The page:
A good cup of coffee (continued)

Yes, I talk about coffee a lot, and not because I am addicted to the stimulants, in fact during recent fasts, (for colonoscopy prep and for Lenten Fridays) I lived fine without it. And I only normally only have one cup a day. A standard 16oz size, not the Big Gulp Americans drown in. Well, lucky for me I have found a great coffee place in my neighborhood in what is otherwise the suburban wasteland of Southern Florida.

Common Grounds is a great little place despite its common name. The grounds are not Common, since they are single origin, fair trade, organic, all the feel-good stuff, but it makes for a tasty cup. The place is cute with real vintage furniture, a piano you can write on -it gets painted over when it is full-, and friendly, skilled staff. I have yet to try their pastries, but they do look tasty!!

Just as important as the coffee, the time you take to enjoy it, the space, the ceremony, your relationship with the barista, all make up your sensory and spiritual experience. Something that is normally mostly lacking in the big chain coffee shops.

The best company I can find nowadays here is a good book, as you can appreciate from the photos.

So, there you have it, if you are ever around Boynton Beach, hit me up, otherwise head over to Common Grounds!

A good cup of coffee

Of course I have mentioned coffee many times before in this blog, but I have never dedicated a post to it. About bloody time, some of you might say.

As my friend Theo would say I am a bit of a late bloomer, at least on the coffee front, maybe because I did not hit my teenage years in Madrid but in London in the 80’s where a good cup of coffee was as unheard of as a sunny day. Ditto for university in Boston later that same decade. Although I do remember some memorable coffees in the Italian North End where a few cafés knew how to pull a solid espresso!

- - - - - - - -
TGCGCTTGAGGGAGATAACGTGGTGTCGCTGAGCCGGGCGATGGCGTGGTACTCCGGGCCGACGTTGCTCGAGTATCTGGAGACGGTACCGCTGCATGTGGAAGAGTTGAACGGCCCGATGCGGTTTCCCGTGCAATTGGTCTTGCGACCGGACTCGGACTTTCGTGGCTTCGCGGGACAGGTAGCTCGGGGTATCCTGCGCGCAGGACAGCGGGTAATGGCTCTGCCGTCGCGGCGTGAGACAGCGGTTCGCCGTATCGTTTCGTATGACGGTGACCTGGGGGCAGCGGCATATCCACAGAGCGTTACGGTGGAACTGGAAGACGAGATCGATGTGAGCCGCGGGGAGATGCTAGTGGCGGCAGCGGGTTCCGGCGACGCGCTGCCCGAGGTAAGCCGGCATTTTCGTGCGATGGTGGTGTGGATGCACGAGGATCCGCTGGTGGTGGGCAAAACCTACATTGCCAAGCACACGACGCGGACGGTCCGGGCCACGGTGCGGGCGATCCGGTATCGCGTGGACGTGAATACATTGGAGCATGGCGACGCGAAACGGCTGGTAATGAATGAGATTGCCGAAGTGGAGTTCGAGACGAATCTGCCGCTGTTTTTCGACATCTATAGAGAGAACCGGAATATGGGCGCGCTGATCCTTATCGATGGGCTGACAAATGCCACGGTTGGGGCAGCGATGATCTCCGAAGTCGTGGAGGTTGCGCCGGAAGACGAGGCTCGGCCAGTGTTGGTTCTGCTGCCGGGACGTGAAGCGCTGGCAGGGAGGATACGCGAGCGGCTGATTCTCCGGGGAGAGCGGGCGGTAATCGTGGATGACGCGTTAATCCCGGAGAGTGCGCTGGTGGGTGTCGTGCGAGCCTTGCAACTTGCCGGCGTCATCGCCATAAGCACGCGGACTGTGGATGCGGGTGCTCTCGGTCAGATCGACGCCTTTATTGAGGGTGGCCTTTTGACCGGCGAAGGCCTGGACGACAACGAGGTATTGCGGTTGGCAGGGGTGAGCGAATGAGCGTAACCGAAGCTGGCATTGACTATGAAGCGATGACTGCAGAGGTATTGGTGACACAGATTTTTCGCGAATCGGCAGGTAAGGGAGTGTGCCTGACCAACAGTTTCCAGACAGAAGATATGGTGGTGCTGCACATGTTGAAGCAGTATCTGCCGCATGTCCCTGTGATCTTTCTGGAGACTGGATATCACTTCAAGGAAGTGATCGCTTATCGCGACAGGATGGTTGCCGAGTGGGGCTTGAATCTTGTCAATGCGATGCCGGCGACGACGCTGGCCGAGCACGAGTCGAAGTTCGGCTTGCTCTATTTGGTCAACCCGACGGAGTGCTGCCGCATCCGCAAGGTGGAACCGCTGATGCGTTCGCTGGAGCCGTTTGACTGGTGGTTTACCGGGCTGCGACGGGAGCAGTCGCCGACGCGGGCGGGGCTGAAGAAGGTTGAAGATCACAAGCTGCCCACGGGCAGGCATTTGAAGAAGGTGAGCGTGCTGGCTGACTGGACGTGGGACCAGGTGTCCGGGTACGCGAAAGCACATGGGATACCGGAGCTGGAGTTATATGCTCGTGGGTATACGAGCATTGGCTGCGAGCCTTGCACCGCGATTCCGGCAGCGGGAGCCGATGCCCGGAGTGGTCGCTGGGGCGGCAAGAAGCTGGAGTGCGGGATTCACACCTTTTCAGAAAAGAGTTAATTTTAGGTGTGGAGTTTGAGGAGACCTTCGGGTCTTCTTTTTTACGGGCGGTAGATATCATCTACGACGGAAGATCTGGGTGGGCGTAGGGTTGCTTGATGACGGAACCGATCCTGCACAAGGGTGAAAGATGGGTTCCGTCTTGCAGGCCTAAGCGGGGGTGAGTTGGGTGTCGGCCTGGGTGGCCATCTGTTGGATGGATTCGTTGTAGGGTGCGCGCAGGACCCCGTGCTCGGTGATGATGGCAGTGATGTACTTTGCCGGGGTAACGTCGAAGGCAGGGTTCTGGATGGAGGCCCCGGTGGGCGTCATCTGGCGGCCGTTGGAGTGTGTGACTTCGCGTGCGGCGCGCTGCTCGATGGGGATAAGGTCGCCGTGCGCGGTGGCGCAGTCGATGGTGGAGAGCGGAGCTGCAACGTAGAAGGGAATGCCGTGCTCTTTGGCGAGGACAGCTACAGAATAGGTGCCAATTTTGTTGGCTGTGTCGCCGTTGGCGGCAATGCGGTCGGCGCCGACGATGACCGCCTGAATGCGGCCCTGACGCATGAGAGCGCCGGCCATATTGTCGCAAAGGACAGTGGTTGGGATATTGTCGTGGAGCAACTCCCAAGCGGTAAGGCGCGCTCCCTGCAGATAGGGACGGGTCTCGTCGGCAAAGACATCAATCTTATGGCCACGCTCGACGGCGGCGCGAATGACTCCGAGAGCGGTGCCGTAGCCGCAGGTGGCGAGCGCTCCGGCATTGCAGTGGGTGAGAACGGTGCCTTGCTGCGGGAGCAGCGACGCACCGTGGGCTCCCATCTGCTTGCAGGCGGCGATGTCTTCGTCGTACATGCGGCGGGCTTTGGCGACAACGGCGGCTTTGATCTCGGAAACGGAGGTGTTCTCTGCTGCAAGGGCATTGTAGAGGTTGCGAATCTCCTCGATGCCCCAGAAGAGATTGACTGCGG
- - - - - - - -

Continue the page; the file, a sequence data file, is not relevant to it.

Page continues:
When I finally got back to Spain in the early 90’s, still young -mind you- then the coffee consumption crept in unannounced. You see, in Spain at mid morning everybody takes a coffee break, who was I not to enjoy a cup? Thus an addiction began.

I do not drink a lot of coffee, preferring to focus on quality over quantity. Normally it is just one a day, mid morning. While travelling, it will be at least a couple, one with breakfast and one mid morning. If I have lunch out, I might have an espresso to finish.

During my PhD, I would meet with my awesome Thesis Advisor a couple of times a week to go over my progress at UNC’s now defunct The Daily Grind, where they knew our orders by heart. Those coffees remain in my memory as some of the most enriching ever.

I have measured out my life with coffee spoons

– T.S. Eliot

Relative to the rest of Europe, Spain does not have the best coffee. You see after our Civil War (1936 to 39) we had a rough famine through the 40’s while the rest of Europe was in WWII. We were lucky to be included in the Marshall Plan that helped us out. We had a scarcity of coffee so it was over roasted to increase flavor. Folks also drank chicory instead of coffee since this grows naturally in Spain and was widely available and much cheaper. Sometimes they mixed coffee and chicory (in proportions depending on what you could afford). A final trick was to add caramel to the coffee, again to push the flavor. All this means is that we got used to bad coffee, torrefacto. Nowadays this is not so much the case except if you go to a remote village where they still like it “old” style.

Another great coffee moment is Sunday after church, where I do not have any time limit on my coffee. In Florida I would go to Bad Ass Coffee next to St. Ann’s, although eventually I moved to The Brick for the more comfy sofas to read on. Here in Madrid I go to the wonderful Pancomido Café where the girls know me enough to prepare my coffee when they see me walking in!

More important than the coffee itself might be the coffee time: a time of reflection, or reading, or of company, and conversation. The ceremony of coffee whether at home, or at a coffee shop is also equally important; taking the time to enjoy a coffee alone or with a friend.